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Shaw: India needs to up its game in Science and Technology

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Bengaluru: Biocon chairperson Kiran Mazumdar Shaw stated on Tuesday that India continues to be a sub-optimal country when it comes to investing in the science and technology sector.

Biocon Limited is an Indian bio-pharmaceutical company based in Bangalore, India headed by Indian entrepreneur Kiran Mazumdar Shaw. Shaw was awarded the Othmer Gold Medal for her outstanding contributions to the progress of science and chemistry in 2014.

“Amongst all the countries who invest in science and technology, we are at a sub-optimal level,” said Shaw at Bangalore India Bio.

Referring to South Korea, which is leading investments in science and technology, she said: “I think India needs to basically up its game in science and technology through greater investments.”

She requested the government to increase science and technology investments as it is the future of India.

According to the Biocon chairperson, India needs to invest $5 billion in biotechnology to achieve the target of growing the sector to $100 billion by 2025.

“Today biotechnology is a $11 billion sector, growing at a compounded annual growth rate of 20 percent. We also are aspiring to be a $100 billion sector by 2025,” she said.

Addressing the 16th edition of Bangalore India Bio, Union Science and Technology Minister Harsh Vardhan said: “A lot has been achieved in this field in the last 30 years. Bangalore is not only the hub of bio-tech, it is also the destination of all scientists in India. It is the science hub for India.”

He said the government allotted Rs 10,000 to support entrepreneurs and startups in biotechnology.

Scheduled from February 9-11, Bangalore India Bio will cover a spectrum of activities which include an international trade show, keynote talks and multi-track conferences among others.

As many as 25 sessions featuring 110 speakers will deliberate on topics like making tomorrow’s medicine, oncology and precision medicine, rare diseases and orphan drugs, agribiotechnology, synthetic bio-fuels and others. (IANS)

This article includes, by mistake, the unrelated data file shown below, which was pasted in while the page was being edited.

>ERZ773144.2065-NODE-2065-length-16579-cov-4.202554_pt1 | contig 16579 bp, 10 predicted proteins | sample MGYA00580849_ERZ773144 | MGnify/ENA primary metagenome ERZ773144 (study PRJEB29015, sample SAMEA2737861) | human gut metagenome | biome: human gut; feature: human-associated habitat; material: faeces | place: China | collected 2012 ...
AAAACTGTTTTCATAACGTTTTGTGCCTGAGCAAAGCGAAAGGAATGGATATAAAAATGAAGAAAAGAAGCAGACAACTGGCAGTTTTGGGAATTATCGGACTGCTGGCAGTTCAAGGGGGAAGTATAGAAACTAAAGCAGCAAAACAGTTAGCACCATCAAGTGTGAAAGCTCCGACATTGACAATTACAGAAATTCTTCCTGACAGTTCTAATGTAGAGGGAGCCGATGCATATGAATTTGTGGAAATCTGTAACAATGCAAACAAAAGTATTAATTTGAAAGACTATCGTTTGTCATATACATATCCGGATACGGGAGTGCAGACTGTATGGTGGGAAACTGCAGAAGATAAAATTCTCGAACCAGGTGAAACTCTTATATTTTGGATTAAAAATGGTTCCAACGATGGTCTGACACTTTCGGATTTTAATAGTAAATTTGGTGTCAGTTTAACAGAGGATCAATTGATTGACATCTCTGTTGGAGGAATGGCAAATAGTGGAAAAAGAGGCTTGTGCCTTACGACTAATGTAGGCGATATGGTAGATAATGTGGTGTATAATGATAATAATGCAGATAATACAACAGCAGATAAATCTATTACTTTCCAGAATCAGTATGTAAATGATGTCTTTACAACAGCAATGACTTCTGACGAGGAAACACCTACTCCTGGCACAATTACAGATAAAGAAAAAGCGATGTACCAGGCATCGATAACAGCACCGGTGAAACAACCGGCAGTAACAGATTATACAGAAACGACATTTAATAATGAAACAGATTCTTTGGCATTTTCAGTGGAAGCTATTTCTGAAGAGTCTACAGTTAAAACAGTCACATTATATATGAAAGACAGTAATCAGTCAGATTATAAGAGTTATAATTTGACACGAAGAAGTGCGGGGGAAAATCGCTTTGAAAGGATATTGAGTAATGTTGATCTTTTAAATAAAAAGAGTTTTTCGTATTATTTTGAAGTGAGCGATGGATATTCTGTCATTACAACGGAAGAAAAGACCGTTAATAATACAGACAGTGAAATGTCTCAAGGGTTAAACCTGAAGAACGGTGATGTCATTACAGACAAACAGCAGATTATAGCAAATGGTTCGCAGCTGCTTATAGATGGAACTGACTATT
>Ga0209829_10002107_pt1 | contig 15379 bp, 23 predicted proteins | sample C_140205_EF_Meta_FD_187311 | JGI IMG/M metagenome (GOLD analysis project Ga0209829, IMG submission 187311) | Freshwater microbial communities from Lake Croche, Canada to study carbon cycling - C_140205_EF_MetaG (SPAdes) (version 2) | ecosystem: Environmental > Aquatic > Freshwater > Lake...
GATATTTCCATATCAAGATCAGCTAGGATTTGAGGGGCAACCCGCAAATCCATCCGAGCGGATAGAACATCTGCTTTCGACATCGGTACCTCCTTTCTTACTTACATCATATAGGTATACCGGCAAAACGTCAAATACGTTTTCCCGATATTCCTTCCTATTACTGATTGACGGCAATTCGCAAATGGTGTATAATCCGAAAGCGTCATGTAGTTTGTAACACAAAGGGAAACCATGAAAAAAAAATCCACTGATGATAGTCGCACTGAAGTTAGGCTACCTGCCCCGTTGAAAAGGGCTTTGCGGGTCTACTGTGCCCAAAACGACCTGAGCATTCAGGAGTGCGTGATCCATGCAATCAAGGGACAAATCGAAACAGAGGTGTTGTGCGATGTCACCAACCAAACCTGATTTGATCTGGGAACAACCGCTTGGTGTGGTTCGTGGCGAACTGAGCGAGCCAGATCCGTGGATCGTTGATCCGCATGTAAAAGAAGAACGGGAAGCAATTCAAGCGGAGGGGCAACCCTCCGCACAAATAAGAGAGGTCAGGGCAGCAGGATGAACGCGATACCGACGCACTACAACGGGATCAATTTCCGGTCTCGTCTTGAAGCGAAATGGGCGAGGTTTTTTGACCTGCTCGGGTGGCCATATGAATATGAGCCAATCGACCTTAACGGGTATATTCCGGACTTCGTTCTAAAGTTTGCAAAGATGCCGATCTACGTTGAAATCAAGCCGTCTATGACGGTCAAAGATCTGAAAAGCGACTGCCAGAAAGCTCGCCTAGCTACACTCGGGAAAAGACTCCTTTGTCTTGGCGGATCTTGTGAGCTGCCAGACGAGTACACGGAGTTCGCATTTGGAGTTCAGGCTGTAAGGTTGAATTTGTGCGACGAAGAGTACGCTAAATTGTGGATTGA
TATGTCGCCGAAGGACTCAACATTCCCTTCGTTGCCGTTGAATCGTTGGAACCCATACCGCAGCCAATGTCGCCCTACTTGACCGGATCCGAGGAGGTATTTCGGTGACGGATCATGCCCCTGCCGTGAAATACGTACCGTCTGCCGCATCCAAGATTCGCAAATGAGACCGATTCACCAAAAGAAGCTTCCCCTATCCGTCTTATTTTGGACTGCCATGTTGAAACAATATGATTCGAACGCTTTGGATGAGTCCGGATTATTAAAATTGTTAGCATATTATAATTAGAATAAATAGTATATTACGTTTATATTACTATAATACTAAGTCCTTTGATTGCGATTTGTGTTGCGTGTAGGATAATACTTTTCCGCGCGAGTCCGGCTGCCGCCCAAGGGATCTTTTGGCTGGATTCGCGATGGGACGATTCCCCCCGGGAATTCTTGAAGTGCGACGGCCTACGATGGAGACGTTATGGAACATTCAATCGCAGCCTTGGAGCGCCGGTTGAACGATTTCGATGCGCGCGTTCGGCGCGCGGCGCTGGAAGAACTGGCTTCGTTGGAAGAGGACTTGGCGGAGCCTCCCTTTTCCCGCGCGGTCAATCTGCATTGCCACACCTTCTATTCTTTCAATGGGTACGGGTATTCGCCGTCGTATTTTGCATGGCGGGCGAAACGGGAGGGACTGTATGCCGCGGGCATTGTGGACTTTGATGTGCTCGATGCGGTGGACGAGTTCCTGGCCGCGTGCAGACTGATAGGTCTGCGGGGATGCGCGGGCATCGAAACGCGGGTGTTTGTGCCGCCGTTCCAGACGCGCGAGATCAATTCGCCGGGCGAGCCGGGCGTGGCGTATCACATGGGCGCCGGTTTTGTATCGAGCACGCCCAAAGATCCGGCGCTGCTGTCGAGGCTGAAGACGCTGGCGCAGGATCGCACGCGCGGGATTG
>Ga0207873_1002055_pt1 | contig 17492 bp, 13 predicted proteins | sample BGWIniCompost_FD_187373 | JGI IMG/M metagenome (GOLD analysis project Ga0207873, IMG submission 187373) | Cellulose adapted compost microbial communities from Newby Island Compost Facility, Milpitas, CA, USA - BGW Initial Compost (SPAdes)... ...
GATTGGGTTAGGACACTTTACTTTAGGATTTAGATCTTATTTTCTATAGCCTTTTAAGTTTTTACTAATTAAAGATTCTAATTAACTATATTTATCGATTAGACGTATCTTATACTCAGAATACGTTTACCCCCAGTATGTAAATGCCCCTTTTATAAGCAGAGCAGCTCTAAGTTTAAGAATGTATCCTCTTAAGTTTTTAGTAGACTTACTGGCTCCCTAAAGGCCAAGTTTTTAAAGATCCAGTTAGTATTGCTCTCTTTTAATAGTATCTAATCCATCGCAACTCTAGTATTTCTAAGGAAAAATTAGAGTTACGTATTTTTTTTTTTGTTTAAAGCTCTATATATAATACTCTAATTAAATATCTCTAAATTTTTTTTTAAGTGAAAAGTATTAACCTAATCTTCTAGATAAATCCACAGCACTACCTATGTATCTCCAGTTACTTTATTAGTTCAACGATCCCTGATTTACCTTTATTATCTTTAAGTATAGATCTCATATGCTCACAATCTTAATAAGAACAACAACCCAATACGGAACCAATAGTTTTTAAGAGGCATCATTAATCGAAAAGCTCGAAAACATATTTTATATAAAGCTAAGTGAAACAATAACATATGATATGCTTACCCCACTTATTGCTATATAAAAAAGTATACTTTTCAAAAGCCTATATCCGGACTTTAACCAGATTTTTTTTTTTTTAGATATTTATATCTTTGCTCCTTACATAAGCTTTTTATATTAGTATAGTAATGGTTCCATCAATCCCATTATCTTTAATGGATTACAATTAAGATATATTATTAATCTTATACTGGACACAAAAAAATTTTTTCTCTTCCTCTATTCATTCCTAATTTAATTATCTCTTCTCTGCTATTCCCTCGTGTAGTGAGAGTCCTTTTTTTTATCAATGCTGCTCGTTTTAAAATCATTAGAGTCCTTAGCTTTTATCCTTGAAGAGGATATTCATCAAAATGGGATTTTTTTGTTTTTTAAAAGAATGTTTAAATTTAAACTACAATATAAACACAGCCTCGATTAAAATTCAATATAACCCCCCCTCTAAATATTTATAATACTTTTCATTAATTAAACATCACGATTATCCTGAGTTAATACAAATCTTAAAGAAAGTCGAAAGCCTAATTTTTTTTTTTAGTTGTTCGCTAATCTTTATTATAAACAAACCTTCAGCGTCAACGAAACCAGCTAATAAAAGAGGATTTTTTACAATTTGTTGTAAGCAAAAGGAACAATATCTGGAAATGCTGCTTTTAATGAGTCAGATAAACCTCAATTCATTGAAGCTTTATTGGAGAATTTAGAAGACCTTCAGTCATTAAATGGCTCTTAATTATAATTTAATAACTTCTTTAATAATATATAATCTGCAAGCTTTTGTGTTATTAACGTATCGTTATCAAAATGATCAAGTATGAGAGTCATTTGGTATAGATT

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Bakelite: The Revolutionary Invention of Leo Baekeland

Today marks the 108th anniversary of the day when bakelite was first patented.

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Leo Hendrik Baekeland (1863- 1944)

Bakelite! Ah, the pioneering invention that defined the modern plastic industry. The plastic which had once been the primary substance of manufactured everyday items which now line up the boastful shelves of antiquity collectors: chokers, lockets, fine jewelleries and watches, furniture and radios…

This is in remembrance of the pioneer of modern plastic- bakelite- and of the man behind this revolutionary invention.

In what would probably have been his late forties, Leo Hendrik Baekeland had a goal in his mind: to find a replacement for shellac. Made from the shells of Asian female lac beatles, shellac had its uses as a colourant, food glaze and wood finish. Chemists had already identified natural resins like shellac as polymers and had started experiments to form synthetic polymers. Encouraged by these advances, Baekeland began his own experiments by first combining phenol and formaldehyde to create a soluble shellac. He called it “Novolak”. Unfortunately, this first phenol- formaldehyde combination fluttered away without a trace, never finding popularity. However, it did leave Baekeland with valuable experience.

It was the second attempt that set the boulder rolling! This time Baekeland chose precision. Initiating a controlled reaction between phenol and formaldehyde, the Belgian chemist found himself witnessing the birth of the plastic he had so long waited for.

About a hundred- and eight years ago on this very day, Leo Hendrik Baekeland patented the first thermosetting plastic- bakelite!

invention of bakelite
The Bakelizer was a steam pressure vessel used to produce commercial quantities of Bakelite since 1909. Photo from Chemical Heritage Foundation in wikimedia commons.